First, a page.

Pacatus Drepanius, Latinus
PACATUS DREPANIUS, LATINUS (or Latinius), one of the Latin panegyrists, flourished at the end of the 4th century a.d. He probably came from Aginnum (Agen), in the south of France, in the territory of the Nitiobriges, and received his education in the rhetorical school of Burdigala (Bordeaux). He was the contemporary and intimate friend of Ausonius, who dedicated two of his minor works to Pacatus, and describes him as the greatest Latin poet after Virgil. Pacatus attained the rank of proconsul of Africa (a.d. 390) and held a confidential position at the imperial court. He is the author of an extant speech (ed. E. Bahrens in Panegyrici lalini, 1874, No. 12) delivered in the senate house at Rome (389) in honour of Theodosius I. It contains an account of the life and deeds of the emperor, the special subject of congratulation being the complete defeat of the usurper Ma.ximus. The speech is one of the best of its kind. Though not altogether free from exaggeration and flattery, it is marked by considerable dignity and self-restraint, and is thus more important as an historical document than similar productions. The style is vivid, the language elegant but comparatively simple, exhibiting famiharity with the best classical literature. The writer of the panegyric must be distinguished from Drepanius Florus, deacon of Lyons (c. 850), author of some Christian poems and prose theological works.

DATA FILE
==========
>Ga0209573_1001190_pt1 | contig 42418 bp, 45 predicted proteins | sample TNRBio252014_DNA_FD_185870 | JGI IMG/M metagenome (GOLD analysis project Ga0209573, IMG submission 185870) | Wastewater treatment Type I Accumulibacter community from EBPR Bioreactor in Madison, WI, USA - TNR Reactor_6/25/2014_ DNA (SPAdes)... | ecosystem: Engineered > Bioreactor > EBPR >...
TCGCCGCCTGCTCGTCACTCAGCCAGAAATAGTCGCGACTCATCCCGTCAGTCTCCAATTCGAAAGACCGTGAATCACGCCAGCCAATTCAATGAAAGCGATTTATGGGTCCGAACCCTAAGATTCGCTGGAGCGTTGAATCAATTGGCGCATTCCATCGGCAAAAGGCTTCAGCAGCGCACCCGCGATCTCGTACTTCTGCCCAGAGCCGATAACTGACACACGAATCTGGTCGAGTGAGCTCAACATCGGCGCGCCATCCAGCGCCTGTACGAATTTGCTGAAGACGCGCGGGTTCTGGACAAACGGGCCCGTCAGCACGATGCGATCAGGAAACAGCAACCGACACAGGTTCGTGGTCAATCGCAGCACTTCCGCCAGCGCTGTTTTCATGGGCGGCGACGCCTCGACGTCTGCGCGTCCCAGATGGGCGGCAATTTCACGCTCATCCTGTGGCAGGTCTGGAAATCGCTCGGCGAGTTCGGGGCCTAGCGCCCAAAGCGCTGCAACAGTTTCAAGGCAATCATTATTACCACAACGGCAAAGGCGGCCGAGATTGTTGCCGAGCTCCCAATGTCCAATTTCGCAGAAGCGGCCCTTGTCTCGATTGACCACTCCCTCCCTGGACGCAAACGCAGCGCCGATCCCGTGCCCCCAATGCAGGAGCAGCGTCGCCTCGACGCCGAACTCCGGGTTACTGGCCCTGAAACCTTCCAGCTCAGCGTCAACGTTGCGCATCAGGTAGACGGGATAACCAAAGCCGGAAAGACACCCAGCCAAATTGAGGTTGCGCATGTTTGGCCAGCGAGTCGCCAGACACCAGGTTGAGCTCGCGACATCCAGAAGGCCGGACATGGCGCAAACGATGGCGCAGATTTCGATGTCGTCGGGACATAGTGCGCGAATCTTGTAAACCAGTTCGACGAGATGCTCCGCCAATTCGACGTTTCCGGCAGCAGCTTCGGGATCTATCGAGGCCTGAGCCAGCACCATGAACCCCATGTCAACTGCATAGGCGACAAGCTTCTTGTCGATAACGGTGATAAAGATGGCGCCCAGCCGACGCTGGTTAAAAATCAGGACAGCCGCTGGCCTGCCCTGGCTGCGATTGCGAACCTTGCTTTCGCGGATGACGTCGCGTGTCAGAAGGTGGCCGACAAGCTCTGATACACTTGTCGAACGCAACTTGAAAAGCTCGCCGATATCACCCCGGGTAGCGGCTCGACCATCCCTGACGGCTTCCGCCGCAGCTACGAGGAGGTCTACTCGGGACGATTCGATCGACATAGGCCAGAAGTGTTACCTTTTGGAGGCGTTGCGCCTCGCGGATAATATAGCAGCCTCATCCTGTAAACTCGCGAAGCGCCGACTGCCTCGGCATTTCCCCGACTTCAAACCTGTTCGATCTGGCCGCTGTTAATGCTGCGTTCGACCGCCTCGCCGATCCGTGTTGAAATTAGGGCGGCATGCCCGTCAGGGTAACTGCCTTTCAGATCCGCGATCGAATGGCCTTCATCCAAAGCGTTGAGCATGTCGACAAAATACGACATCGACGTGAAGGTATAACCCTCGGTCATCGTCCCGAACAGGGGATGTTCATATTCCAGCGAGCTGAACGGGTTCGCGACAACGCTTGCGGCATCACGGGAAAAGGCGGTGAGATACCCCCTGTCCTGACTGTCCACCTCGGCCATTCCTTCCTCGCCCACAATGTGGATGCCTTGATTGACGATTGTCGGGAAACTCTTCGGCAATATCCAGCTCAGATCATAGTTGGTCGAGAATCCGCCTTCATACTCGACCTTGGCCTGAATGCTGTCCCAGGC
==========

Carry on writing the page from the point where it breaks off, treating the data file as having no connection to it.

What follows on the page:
See M. Schanz, Ceschkhte der romischen Lilteratur (1904), iv. i.
Note - this article incorporates content from Encyclopaedia Britannica, Eleventh Edition, (1910-1911)